The present work concerns the analgesic effects of zerumbona, obtained from Zingiber zerumbet L. Smith cultivated in Manaus/Amazonas. The compound has been studied for decades because it has potent cytotoxic activity against liver and prostate tumor cells, colon, and breast. The plant is rich in sesquiterpenes, glycosylated flavonoids that present important pharmacological activities; standing out cytotoxic activity against neoplastic cells of cancers. The objective of this study was to test the antinociceptive activity of zerumbone (ZER) using chemical and thermal nociception models, that is, writhing test induced by acetic acid and hot plate test. ZER administered orally and intraperitoneally produced significant and dose-dependent analgesic activity against the pain, acetic acid, formalin, and capsaicin models. In addition, ZER significantly increased the dormancy of the animals in the hotplate test pain model (49-540C). It was demonstrated that intraperitoneal (i.p.) and oral (p.o.) administration of ZER sesquiterpene in doses of 150 to 500 mg/kg i.p. and 250 to 1500 mg/kg p.o. produced significant dose-dependent inhibition of acetic acid-induced abdominal writhing, as compared to fentanest (20 µg/kg). At the same intraperitoneally and orally doses, the ZER produced significant dose-dependent latency-time increases in the hot-plate test relative to control. It was concluded that ZER exhibits both central and peripheral antinociceptive activity, indicating it to hold therapeutic potential for the discovery of new antinociceptive drugs as an alternative for the discovery of new drugs in the control of neurogenesi. The ZER exhibited similar efficacy and strength via both oral and intraperitoneally routes. ZER is the major essential oil component, a new sesquiterpene responsible for its nociceptive effect, when compared with other antinociceptive sesquiterpenes described in literature.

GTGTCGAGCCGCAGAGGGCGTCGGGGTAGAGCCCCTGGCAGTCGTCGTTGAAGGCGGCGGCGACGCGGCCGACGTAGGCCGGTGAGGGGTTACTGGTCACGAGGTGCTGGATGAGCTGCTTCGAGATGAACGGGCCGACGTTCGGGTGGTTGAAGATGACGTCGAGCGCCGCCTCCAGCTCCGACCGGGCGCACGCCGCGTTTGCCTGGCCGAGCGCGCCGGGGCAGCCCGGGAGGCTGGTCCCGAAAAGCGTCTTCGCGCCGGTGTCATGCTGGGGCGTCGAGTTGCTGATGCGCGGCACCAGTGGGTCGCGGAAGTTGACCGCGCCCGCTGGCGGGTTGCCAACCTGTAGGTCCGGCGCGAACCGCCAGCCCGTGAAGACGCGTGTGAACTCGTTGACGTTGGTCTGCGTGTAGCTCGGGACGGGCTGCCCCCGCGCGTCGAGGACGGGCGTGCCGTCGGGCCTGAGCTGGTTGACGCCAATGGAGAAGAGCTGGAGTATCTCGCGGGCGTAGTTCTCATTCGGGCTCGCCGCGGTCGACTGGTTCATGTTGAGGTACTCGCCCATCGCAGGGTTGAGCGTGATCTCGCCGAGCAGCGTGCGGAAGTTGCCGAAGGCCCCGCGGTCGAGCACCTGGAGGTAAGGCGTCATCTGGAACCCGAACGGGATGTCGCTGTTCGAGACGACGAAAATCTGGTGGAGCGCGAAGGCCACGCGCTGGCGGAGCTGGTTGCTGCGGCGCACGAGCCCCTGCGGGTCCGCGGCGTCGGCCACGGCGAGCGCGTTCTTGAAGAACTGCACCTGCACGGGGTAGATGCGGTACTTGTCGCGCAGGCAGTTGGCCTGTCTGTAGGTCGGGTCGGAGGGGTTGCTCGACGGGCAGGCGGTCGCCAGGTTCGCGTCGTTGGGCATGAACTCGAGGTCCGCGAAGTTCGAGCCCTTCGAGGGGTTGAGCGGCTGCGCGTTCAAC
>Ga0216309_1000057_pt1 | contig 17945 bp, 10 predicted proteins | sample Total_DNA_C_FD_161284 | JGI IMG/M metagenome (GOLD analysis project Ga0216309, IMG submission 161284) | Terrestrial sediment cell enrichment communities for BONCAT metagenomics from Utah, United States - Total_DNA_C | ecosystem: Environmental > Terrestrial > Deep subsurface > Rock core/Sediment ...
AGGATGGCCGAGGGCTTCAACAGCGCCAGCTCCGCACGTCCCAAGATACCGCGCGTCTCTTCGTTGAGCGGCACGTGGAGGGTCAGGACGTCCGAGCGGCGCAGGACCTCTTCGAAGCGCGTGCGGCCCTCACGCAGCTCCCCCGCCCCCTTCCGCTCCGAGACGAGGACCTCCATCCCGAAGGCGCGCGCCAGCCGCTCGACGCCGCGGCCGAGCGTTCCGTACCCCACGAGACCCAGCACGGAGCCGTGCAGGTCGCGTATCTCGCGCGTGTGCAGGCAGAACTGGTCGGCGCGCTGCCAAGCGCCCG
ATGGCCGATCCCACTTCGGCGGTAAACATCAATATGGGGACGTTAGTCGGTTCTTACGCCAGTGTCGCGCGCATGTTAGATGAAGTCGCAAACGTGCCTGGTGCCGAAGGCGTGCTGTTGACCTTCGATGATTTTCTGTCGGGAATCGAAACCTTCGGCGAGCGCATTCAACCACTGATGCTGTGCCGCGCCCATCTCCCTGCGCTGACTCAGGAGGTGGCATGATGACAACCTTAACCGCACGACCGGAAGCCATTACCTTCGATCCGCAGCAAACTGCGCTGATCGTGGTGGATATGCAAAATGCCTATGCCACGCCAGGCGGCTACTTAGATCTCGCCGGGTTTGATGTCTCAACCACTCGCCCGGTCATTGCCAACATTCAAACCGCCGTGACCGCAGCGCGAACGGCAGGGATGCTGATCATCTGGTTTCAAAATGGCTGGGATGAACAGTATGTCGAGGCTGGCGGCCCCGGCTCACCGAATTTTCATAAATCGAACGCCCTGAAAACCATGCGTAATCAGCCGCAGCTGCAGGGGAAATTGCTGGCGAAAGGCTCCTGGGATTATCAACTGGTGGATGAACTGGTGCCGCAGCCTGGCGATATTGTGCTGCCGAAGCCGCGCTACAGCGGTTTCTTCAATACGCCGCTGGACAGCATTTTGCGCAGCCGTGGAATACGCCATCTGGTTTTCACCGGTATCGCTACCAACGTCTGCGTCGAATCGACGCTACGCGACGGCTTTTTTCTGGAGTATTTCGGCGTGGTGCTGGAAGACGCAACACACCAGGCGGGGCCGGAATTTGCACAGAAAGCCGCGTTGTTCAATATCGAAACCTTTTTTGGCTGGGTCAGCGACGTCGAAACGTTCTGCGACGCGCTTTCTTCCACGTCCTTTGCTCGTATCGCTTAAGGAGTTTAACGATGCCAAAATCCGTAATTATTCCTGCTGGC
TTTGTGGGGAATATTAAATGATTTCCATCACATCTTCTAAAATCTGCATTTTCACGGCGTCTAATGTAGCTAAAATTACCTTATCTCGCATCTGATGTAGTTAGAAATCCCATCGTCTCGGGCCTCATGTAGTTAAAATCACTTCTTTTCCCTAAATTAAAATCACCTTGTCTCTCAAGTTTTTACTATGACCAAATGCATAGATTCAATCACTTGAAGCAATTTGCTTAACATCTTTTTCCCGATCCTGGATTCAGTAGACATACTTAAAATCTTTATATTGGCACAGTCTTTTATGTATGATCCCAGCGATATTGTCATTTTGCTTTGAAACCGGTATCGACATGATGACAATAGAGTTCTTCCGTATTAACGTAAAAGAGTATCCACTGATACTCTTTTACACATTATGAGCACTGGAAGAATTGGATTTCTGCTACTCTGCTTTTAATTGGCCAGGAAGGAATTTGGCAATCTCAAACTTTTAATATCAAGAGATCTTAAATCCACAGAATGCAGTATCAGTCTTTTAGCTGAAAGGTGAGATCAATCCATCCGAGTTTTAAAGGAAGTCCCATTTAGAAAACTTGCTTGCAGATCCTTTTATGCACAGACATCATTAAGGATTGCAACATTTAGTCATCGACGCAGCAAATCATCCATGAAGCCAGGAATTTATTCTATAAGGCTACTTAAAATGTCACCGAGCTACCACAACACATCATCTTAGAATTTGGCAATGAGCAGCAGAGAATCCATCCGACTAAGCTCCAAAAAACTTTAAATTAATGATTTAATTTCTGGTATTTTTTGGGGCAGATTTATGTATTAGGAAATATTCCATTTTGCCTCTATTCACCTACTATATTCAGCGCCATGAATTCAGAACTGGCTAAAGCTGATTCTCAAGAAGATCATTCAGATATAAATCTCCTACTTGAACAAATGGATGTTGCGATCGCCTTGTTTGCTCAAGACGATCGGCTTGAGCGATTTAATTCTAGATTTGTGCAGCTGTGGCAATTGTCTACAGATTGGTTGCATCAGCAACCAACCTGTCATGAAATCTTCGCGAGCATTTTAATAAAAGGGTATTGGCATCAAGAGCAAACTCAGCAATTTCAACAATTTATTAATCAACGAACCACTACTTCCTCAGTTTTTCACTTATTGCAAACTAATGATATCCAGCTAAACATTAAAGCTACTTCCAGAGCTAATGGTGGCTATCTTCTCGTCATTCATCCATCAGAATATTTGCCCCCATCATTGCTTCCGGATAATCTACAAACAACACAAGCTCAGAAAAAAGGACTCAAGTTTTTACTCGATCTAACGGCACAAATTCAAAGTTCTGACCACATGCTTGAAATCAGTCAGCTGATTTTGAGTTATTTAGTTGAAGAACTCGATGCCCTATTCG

Key words: Zingiber zerumbet, zerumbone, Zingiberacea, antinociceptive activity.
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